New Year festivities behind us as we enter 2020 with a mixture of hope and fear.

Probably divisions in the country and community are greater than they have been for many a year.

Over the next few weeks people of differing opinions will come together to celebrate the work of Robert Burns.

Yes, nonsense will be talked. Too much drink will be consumed, speakers will talk too long and yet the poet has a message we need to hear.

There is something universal about him and his work. Every nation and community has its Holy Willies, its Cotters, its Unco Guids and its Tam o Shanters.

His sympathies were wide ranging even extending to a pathetic wee field mouse whose protection from the winter has been shattered by his plough.

Who could fail to be touched by the pathos of the last stanza knowing of the vicissitudes of Burns’s life. We can understand those words as Burns’ looked forward and sensed the fragility of his own life.

Still thou art blest compared wi me,

The present only toucheth thee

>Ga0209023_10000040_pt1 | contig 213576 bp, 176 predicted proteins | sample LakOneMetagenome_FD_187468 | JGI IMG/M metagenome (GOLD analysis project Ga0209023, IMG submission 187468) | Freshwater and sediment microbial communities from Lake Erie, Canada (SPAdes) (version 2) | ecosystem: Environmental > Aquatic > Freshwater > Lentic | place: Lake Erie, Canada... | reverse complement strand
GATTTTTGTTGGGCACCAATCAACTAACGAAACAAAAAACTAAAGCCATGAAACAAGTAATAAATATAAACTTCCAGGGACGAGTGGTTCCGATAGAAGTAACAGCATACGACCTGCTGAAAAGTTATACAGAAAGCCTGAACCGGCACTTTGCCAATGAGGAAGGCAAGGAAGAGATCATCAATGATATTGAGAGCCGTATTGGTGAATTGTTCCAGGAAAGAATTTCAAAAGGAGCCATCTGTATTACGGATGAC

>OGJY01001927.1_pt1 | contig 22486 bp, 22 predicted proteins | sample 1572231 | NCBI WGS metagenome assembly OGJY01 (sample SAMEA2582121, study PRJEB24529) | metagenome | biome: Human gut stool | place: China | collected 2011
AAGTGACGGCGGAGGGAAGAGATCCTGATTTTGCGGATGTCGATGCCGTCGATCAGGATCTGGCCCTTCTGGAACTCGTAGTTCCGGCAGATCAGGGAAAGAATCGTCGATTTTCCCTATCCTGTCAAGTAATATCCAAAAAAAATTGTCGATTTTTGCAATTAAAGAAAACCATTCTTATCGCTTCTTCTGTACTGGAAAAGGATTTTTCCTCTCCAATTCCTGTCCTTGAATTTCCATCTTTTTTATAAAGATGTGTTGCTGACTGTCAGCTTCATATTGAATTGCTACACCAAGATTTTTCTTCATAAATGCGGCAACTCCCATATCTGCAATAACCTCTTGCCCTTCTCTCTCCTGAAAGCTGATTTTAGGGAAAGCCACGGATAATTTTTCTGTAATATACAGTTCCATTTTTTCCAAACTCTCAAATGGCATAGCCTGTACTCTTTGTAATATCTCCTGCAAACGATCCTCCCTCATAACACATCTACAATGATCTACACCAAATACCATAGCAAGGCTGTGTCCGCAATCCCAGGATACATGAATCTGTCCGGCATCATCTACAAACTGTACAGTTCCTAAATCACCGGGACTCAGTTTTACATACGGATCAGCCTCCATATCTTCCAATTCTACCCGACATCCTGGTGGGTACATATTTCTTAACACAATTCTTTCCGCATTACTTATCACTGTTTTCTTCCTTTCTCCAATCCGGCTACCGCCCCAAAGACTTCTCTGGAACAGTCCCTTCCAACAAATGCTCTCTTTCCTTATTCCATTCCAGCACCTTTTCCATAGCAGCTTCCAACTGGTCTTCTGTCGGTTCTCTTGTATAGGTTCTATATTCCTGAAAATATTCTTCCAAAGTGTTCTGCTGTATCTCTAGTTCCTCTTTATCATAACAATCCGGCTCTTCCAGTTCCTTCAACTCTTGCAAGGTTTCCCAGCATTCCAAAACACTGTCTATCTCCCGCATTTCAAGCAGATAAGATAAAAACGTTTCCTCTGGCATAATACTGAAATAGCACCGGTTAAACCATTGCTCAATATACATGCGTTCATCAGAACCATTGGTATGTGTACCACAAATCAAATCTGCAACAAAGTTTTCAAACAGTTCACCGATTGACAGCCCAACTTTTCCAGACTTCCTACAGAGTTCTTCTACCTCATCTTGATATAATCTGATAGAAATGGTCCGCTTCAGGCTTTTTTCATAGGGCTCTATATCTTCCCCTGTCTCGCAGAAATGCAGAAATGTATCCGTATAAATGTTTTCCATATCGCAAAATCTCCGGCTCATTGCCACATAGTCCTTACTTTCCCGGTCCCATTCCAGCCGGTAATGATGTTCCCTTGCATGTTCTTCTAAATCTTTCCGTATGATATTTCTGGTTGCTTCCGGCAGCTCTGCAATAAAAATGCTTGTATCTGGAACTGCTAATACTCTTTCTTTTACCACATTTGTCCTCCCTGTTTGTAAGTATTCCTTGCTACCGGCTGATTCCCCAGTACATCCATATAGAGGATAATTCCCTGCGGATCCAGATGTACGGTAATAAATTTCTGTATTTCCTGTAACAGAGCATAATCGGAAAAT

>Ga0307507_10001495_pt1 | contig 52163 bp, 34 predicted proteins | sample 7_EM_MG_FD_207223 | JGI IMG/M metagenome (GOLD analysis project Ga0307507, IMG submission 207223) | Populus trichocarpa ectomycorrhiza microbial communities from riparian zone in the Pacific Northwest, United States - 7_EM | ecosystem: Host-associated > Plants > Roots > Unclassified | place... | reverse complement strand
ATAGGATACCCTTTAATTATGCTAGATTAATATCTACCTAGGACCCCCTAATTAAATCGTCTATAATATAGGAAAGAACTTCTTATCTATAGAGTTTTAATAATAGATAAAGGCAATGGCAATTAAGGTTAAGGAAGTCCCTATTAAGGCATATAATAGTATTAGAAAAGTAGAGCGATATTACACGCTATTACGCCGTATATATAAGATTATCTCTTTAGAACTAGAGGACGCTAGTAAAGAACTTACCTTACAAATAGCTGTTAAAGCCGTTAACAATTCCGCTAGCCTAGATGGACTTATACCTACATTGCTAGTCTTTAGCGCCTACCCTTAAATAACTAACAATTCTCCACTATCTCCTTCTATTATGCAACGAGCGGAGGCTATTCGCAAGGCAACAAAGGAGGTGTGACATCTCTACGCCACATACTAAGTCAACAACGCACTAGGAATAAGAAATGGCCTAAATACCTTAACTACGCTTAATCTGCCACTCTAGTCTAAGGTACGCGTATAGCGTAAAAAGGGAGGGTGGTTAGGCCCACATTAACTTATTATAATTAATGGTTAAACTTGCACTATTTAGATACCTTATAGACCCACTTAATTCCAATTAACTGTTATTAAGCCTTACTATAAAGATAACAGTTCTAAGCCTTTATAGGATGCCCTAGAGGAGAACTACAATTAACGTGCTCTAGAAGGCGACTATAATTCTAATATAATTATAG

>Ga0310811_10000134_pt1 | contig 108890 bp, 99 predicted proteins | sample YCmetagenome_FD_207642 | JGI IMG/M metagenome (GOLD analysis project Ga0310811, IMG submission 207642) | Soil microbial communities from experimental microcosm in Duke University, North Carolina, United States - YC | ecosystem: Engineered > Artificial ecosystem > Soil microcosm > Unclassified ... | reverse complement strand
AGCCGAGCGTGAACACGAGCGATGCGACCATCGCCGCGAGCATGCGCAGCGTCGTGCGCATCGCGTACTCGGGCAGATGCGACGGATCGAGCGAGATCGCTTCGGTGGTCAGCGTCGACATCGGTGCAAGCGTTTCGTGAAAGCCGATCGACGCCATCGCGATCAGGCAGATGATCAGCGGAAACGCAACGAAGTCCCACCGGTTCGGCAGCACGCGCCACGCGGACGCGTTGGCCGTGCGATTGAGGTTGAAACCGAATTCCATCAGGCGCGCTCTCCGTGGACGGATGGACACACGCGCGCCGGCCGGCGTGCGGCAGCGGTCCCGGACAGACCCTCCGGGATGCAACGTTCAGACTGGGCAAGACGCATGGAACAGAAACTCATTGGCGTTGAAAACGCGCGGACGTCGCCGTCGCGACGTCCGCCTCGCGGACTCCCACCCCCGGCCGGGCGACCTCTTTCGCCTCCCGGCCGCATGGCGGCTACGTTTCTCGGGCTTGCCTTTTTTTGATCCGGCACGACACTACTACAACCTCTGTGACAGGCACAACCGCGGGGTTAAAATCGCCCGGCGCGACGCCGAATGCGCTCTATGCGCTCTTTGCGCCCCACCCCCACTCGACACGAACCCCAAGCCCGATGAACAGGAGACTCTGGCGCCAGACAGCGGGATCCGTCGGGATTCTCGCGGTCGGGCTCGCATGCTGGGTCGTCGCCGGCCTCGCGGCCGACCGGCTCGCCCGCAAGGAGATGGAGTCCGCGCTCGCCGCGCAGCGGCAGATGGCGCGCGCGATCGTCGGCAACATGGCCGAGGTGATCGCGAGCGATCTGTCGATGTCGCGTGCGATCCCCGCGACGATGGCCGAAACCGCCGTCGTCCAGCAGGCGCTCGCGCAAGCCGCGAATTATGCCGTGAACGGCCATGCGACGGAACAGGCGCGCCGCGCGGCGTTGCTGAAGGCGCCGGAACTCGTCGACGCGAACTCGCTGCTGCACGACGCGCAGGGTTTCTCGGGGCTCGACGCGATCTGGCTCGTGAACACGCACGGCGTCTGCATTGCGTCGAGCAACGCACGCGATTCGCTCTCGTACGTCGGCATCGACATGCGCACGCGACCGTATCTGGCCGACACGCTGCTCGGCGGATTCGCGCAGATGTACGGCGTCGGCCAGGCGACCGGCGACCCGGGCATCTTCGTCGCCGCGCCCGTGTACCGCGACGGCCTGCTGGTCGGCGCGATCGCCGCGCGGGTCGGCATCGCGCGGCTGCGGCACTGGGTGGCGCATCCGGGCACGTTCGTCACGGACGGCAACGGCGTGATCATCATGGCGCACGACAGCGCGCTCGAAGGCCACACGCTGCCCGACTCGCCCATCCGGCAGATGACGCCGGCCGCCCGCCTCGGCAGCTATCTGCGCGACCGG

But och I backward cast ma ee

On prospects drear

An forward thou I cannnae see

I dread and fear.

Burns suppers unite people. They unite people of all religious denominations and none. They unite people who do not drink and those who do. They unite those who read the Sun and those who read the Telegraph.

His is a message that is just as relevant when it was written so long ago. He was no saint but then who is.

I am proud to be Scottish. I am also proud of the poetic legacy Robert Burns has left Scotland and indeed the world. I believe it deserves to be celebrated.

I can’t help but think that one of the best ways to honour that memory and his legacy would be to put into practice those ideals he believed in of love and brotherhood and give substance to his vision of how things ought to be. There is none who would would not say amen to that.

Then let us pray that come it may,

(As come it will for a’ that,)

That Sense and Worth, o’er a’ the earth,

Shall bear the gree, an’ a’ that.

For a’ that, an’ a’ that,

It’s coming yet for a’ that,

That Man to Man, the world o’er,

Shall brothers be for a’ that.